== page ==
If you’re an American who is of-age to purchase health insurance, there’s no doubt that you have heard of Obamacare, formally known as the Affordable Care Act (ACA). However, if you’re like many people, you might not know how the ACA works. If so, then you may be like one of the millions of Americans who have decided to forego Obamacare coverage simply because you don’t understand it; or you may assume that it won’t work for you because, well, other people have said that it doesn’t work.
As with anything in life, in order to make an informed decision, you need to have all of the necessary facts. When speaking of health insurance, that means having a firm understanding of the Affordable Care Act. If you’ve heard about the ACA but you’re just not totally sure what it is and how it works, read on for a basic overview of America’s healthcare reform.
What is the Affordable Care Act?
The Affordable Care Act (ACA) is the comprehensive health care reform law that was put into place by President Obama in 2010; hence the reason why it’s often referred to as “Obamacare”. The goal of this healthcare reform law was to provide the following for American citizens:
- Provide more people with affordable health insurance options, which it does by offering subsidies (also known as premium tax credits) that help to reduce the cost of health insurance for individuals who are earning an income that falls between 100 percent and 400 percent of the federal poverty level.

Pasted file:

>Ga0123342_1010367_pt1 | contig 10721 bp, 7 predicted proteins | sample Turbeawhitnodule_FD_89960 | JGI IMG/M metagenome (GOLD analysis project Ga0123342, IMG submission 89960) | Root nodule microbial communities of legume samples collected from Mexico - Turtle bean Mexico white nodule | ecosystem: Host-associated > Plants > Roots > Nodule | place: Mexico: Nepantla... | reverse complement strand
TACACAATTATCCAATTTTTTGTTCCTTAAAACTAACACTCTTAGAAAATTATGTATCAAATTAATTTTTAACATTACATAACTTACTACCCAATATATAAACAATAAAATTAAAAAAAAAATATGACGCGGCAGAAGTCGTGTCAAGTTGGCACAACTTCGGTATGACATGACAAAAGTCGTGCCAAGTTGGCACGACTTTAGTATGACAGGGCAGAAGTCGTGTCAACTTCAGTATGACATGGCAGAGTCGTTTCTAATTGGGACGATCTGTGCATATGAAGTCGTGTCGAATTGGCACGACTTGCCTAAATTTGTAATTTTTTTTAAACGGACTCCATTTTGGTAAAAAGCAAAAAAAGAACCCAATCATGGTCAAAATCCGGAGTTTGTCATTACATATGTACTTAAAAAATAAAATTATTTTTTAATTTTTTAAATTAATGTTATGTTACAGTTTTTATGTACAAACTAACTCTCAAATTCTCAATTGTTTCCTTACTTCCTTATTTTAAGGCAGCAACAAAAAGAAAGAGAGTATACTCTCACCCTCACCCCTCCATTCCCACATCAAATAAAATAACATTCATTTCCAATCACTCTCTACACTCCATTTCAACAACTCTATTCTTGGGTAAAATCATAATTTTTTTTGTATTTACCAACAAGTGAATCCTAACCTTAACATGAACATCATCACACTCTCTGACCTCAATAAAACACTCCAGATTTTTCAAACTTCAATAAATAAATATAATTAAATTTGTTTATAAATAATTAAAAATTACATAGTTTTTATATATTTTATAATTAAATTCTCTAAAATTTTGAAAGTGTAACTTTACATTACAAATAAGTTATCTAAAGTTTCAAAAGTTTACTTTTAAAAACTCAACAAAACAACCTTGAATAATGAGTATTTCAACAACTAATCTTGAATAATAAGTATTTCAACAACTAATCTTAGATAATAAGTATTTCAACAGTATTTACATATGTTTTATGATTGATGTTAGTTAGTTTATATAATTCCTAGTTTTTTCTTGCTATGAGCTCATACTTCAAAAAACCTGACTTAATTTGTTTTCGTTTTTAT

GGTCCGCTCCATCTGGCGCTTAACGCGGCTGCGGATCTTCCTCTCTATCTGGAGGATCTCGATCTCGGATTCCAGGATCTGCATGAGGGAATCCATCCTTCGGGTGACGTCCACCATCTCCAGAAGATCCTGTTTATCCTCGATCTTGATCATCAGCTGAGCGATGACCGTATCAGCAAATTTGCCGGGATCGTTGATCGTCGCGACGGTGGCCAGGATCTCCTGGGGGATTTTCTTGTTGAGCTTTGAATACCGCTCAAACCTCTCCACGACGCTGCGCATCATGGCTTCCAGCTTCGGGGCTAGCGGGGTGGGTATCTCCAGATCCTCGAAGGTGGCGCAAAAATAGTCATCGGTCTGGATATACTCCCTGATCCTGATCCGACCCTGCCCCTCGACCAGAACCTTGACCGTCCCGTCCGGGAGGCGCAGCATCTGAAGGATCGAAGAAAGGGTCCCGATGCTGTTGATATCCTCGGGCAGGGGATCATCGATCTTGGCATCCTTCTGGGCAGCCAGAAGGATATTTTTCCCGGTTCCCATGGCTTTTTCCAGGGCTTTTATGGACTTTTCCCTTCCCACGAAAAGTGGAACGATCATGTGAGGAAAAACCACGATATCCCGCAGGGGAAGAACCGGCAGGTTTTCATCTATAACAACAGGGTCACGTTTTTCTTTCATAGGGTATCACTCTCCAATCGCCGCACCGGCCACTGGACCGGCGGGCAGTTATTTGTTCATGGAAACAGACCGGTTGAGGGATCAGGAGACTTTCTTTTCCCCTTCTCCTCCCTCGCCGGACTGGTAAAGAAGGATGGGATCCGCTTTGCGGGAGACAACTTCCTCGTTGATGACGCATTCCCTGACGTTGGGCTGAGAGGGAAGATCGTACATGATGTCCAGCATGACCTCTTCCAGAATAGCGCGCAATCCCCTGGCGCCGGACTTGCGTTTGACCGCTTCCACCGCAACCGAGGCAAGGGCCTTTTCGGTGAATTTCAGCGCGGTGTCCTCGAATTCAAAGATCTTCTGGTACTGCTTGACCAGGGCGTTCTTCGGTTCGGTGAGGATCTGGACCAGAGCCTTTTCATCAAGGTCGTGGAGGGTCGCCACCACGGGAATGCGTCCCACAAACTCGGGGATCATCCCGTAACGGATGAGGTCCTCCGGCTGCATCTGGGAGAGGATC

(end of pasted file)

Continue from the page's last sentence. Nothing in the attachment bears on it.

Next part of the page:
- Extends Medicaid by offering coverage for adults who earn an income that falls 138 percent or lower than the federal poverty level.
- Provide advanced methods of delivering medical care to reduce the expense of health care overall.
Overall, the goal of Obamacare was to provide Americans with more affordable health care and to ensure that they had access to more health care services, regardless of their medical history. In addition to providing discounts for health insurance coverage, it also altered the rules that once governed health insurance. For instance, prior to the ACA, individuals that have pre-existing conditions (cancer, diabetes, etc) could be denied coverage or the cost of your coverage would be driven up. Thanks to Obamacare, that’s no longer the case; anyone can receive coverage, regardless of pre-existing conditions, and the cost of their coverage will not be affected.
How does Obamacare Work?
In order to purchase a health insurance policy through Obamacare, you do so through the Health Insurance Marketplace. If the state you reside in participates in the federal Affordable Care Act program, you can purchase a policy through HealthCare.gov; if it doesn’t, you would purchase a policy through the healthcare website of your state.
It’s important to note that you can only purchase insurance through the ACA during the Open Enrollment Period, which usually runs from November through the end of December of each year (though extensions are often made). If you qualify, you can sign up at any time during what is known as the Special Enrollment Period. Factors that would make you eligible for the Special Enrollment Period include having a baby, getting married, or losing health insurance through your employer.